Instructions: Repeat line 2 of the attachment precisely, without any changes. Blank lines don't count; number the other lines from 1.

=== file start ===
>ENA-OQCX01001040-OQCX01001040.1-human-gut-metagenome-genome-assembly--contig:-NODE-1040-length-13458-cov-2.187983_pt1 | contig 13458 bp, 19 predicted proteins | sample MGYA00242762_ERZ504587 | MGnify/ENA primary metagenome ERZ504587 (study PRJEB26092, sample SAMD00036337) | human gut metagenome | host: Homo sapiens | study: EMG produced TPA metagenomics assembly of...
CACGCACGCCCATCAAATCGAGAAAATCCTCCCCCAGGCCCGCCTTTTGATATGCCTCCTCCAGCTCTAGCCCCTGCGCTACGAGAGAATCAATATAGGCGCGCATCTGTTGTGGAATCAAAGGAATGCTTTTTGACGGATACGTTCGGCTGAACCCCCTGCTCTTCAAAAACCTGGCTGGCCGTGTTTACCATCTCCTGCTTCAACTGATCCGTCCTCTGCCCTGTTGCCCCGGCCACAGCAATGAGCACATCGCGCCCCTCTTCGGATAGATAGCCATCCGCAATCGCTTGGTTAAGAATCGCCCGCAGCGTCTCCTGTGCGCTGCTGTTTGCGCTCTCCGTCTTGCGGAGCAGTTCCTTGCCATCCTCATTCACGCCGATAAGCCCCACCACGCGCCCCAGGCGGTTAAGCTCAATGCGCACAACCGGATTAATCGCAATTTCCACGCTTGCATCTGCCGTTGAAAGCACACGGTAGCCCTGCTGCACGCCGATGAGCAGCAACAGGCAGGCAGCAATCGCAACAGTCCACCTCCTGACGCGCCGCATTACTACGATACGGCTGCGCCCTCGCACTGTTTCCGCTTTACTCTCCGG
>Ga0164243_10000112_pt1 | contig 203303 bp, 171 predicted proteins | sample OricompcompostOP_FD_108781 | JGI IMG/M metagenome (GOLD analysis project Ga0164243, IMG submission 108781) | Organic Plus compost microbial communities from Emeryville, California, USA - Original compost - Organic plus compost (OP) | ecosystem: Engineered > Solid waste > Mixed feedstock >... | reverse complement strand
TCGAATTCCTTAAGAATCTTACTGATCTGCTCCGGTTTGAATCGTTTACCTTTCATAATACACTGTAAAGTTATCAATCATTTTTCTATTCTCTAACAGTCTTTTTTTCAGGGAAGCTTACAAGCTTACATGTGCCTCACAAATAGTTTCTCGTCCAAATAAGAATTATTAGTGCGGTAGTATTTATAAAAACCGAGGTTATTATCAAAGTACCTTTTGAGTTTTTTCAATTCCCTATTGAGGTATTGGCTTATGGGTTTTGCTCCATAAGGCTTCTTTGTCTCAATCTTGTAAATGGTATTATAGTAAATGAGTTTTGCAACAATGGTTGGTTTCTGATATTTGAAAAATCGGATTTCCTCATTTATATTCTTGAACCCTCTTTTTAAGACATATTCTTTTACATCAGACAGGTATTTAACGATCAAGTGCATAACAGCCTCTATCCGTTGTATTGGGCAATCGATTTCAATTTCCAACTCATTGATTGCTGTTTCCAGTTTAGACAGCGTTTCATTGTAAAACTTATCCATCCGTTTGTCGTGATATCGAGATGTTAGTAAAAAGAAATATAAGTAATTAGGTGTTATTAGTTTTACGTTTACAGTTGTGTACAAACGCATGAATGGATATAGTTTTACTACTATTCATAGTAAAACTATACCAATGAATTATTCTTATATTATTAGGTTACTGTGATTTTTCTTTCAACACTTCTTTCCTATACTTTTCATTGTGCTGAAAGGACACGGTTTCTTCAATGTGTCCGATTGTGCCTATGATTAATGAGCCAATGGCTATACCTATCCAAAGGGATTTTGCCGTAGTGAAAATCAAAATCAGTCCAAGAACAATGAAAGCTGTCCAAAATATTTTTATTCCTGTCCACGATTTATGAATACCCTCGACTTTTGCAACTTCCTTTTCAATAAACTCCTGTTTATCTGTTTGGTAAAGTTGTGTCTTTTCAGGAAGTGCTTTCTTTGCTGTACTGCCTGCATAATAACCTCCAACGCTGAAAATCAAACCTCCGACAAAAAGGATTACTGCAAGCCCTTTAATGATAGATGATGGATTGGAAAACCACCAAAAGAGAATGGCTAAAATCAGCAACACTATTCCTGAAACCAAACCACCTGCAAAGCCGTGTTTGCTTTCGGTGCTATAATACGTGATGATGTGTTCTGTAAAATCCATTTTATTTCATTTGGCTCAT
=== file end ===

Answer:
CACGCACGCCCATCAAATCGAGAAAATCCTCCCCCAGGCCCGCCTTTTGATATGCCTCCTCCAGCTCTAGCCCCTGCGCTACGAGAGAATCAATATAGGCGCGCATCTGTTGTGGAATCAAAGGAATGCTTTTTGACGGATACGTTCGGCTGAACCCCCTGCTCTTCAAAAACCTGGCTGGCCGTGTTTACCATCTCCTGCTTCAACTGATCCGTCCTCTGCCCTGTTGCCCCGGCCACAGCAATGAGCACATCGCGCCCCTCTTCGGATAGATAGCCATCCGCAATCGCTTGGTTAAGAATCGCCCGCAGCGTCTCCTGTGCGCTGCTGTTTGCGCTCTCCGTCTTGCGGAGCAGTTCCTTGCCATCCTCATTCACGCCGATAAGCCCCACCACGCGCCCCAGGCGGTTAAGCTCAATGCGCACAACCGGATTAATCGCAATTTCCACGCTTGCATCTGCCGTTGAAAGCACACGGTAGCCCTGCTGCACGCCGATGAGCAGCAACAGGCAGGCAGCAATCGCAACAGTCCACCTCCTGACGCGCCGCATTACTACGATACGGCTGCGCCCTCGCACTGTTTCCGCTTTACTCTCCGG